Superdry plc SDRY Interim results for the 26 weeks to the 27 October reflected a difficult trading period forcing the company to intensify its comprehensive transformation programme. The blame is firmly placed on the weather which was too warm in November and so far, into December as well. Reliance on cold weather related products continues and a lack of innovation in some of its core categories is also blamed, as sales have remained under pressure.  This has resulted in an adverse profit impact of around £11m in November and similar damage is expected in December if trading conditions (i.e. the weather) does not improve. Blame is also allocated to the changing shape of consumer behaviour in the peak trading period, the impact of wider economic and political uncertainty and, even before the wrong sort of weather has arrived, further uncertainty in terms of the outlook for it. Now there’s a management which knows how to keep itself warm and superdry. 

Beachfront Land For Sale in Greece  http://www.hiddengreece.net

Cadence Minerals (KDNC) – Director Share Purchases

As announced in December 2017 the Directors all entered into a Defined Director Purchase Programme (“DDPP”) in which they will each purchase £1,000 of ordinary shares per month for 12 months. These shares will be purchased from the market on the first Friday of each month starting on 2nd February 2018 and ending the 4th January 2019. The market will be notified of the purchases on the next trading day via a PDMR; Directors dealing notification.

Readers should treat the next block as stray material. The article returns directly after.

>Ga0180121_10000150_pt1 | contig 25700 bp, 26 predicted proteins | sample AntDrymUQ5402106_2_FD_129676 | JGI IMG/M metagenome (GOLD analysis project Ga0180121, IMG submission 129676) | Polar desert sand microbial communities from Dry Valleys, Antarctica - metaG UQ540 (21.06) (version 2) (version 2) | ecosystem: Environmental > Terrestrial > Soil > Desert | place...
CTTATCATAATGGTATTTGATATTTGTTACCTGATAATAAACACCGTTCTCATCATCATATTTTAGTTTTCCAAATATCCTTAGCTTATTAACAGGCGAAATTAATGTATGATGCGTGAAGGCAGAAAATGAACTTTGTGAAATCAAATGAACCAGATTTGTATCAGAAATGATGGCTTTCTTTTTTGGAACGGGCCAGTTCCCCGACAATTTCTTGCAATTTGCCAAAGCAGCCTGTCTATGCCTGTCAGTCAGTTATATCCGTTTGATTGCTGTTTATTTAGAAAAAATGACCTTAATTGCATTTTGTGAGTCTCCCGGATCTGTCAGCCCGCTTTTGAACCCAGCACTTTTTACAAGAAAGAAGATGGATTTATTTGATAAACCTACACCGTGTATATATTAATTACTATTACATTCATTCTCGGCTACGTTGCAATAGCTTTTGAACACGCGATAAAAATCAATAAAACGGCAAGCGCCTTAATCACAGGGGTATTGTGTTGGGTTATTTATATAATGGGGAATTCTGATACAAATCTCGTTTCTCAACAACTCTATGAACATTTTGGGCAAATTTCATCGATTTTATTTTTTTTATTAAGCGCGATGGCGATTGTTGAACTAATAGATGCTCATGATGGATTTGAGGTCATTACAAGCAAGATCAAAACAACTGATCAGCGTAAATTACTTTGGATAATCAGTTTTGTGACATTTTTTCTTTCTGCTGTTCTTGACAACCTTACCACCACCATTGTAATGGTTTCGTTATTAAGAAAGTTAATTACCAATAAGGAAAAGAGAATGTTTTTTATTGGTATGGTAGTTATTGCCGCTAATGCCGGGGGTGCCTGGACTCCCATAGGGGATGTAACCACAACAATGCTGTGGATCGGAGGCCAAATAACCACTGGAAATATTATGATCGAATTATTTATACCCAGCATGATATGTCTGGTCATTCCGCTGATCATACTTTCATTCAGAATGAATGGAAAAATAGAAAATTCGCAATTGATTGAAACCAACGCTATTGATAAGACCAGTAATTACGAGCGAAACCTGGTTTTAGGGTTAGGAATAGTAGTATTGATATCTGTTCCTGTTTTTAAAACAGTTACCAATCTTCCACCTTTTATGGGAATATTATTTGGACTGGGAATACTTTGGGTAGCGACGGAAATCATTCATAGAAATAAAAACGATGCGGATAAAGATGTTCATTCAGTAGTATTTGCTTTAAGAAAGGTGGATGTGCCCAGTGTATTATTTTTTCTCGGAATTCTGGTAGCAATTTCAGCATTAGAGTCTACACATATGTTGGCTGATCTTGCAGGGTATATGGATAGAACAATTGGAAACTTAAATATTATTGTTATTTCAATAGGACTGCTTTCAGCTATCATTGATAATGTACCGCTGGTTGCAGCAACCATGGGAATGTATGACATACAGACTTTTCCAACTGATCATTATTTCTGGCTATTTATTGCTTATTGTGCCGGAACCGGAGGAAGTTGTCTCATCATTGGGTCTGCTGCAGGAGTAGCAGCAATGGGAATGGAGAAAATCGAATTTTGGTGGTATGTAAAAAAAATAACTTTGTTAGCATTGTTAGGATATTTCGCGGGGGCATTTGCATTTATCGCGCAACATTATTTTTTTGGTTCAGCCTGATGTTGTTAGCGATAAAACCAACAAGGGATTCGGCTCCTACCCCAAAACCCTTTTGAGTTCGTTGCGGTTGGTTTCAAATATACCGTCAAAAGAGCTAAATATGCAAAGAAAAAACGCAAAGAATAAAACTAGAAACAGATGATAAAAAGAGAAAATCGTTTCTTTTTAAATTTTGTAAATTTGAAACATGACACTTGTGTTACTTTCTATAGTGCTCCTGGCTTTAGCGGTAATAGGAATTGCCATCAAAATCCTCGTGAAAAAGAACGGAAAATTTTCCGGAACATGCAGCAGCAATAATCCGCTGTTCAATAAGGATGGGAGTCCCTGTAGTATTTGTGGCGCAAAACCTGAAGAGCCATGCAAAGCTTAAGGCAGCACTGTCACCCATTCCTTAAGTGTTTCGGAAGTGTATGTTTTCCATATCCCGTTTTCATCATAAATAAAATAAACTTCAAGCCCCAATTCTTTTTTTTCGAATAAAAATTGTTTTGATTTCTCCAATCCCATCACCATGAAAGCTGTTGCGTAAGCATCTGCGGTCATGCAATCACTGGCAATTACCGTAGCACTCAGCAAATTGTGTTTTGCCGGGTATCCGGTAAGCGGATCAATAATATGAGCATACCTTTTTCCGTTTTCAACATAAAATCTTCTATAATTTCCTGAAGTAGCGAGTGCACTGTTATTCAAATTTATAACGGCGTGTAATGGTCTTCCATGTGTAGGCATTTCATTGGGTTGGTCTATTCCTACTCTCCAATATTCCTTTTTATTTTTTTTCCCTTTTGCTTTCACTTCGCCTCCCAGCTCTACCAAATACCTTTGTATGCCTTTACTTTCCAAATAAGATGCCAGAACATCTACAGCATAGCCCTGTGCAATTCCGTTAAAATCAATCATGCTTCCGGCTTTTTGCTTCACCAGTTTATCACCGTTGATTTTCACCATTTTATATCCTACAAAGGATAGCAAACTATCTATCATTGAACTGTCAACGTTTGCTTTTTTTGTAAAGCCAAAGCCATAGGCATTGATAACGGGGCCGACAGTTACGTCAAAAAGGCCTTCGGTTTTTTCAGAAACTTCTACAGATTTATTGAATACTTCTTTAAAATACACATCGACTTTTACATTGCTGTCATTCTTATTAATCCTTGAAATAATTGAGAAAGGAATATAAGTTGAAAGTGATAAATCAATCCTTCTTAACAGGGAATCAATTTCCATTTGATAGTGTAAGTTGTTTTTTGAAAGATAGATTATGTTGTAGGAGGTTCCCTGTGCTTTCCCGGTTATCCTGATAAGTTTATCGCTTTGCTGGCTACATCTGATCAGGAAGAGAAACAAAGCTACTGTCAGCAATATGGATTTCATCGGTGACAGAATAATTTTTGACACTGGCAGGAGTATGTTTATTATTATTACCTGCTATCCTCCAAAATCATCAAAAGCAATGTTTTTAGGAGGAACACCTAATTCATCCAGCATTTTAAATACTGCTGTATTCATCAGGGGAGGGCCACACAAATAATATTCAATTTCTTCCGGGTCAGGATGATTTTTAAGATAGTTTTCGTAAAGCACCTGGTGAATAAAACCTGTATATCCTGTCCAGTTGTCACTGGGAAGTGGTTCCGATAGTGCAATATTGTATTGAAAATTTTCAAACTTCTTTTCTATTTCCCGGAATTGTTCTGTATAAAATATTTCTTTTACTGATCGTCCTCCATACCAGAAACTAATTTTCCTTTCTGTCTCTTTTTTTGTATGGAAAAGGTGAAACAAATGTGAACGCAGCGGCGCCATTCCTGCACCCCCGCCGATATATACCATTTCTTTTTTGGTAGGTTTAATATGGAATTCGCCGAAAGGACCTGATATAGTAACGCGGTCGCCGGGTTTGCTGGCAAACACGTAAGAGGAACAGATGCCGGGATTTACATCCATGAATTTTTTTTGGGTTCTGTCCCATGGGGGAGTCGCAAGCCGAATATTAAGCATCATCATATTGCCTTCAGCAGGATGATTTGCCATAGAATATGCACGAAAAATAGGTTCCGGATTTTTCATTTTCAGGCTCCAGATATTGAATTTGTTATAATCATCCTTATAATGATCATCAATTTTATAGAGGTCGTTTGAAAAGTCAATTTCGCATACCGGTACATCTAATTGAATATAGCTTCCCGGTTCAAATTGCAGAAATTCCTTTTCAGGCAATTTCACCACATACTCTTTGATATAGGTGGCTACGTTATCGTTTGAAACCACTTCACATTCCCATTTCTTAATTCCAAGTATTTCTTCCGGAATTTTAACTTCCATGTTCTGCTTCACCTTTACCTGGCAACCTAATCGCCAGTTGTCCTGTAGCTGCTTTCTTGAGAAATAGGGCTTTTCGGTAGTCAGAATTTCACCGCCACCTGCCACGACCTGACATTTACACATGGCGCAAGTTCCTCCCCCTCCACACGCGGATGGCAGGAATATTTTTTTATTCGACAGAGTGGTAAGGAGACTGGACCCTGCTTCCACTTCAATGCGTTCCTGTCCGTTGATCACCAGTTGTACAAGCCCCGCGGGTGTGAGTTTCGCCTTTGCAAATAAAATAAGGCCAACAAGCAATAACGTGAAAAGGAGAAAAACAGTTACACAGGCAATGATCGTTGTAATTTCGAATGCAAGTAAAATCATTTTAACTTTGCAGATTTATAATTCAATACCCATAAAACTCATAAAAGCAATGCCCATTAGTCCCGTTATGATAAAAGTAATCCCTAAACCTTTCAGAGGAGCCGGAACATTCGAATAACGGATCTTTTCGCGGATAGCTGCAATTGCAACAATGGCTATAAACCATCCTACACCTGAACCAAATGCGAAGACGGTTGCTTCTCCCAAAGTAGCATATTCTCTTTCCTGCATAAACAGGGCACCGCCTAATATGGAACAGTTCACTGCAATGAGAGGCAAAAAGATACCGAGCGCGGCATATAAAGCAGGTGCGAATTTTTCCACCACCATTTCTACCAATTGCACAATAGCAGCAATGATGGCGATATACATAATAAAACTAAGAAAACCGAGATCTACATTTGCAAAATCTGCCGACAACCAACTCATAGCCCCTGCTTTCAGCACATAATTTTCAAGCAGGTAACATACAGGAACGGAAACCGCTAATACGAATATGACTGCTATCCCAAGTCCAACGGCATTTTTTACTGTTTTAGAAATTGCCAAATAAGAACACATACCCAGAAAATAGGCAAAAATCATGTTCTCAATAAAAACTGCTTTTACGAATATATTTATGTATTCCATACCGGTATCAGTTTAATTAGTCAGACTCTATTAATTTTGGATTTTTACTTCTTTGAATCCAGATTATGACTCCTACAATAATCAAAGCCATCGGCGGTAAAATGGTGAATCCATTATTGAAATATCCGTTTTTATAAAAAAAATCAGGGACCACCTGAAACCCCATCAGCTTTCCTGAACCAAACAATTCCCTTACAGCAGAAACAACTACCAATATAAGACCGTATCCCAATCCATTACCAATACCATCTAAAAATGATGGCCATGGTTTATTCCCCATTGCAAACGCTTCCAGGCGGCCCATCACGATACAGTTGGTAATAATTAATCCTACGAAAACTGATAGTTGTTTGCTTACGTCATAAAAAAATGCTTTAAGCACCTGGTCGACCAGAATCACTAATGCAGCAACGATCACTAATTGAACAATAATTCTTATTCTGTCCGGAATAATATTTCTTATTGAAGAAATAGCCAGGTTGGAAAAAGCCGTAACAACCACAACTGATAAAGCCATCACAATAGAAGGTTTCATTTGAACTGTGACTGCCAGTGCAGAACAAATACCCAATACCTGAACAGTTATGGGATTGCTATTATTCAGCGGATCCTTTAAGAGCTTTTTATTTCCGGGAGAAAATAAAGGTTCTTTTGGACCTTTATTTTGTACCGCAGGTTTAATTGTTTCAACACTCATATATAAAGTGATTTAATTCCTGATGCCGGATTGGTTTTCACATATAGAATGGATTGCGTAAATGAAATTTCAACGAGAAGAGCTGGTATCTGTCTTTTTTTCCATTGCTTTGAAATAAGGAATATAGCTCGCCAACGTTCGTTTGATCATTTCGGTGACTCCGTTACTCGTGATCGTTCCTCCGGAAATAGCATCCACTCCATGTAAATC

The Directors have entered into a DDPP in an open period and under this programme are therefore committed to the purchase of shares in what otherwise may be a close period. Entering into the DDPP does not preclude the directors from buying additional shares in the Company during open periods.

Details of the Director purchases are contained in the table below. Due to administrative reasons, associated with the termination of the ADR, as date of this publication Adrian’s broker were unable to complete the purchase of his DDPP for the month of December 2018, it is envisaged that this will be completed within the week.

Director

Position

Number of ordinary shares acquired

 Price paid per share (pence)

Andrew Suckling

Non-Executive Chairman

723,404

0.14

Kiran Morzaria

Director & CEO

723,404

0.14

Donald Strang

Finance Director

702,989

0.14

After these acquisitions, the total notifiable share interest in the Company for the directors is as follows

Director

Position

Andrew Suckling

Non-Executive Chairman

5,578,901

Kiran Morzaria

Director & CEO

14,671,860

Donald Strang

Finance Director

12,300,000

Adrian Fairbourn

Non-Executive Director

11,933,872

 Total

44,484,633

 

For further information:

Cadence Minerals plc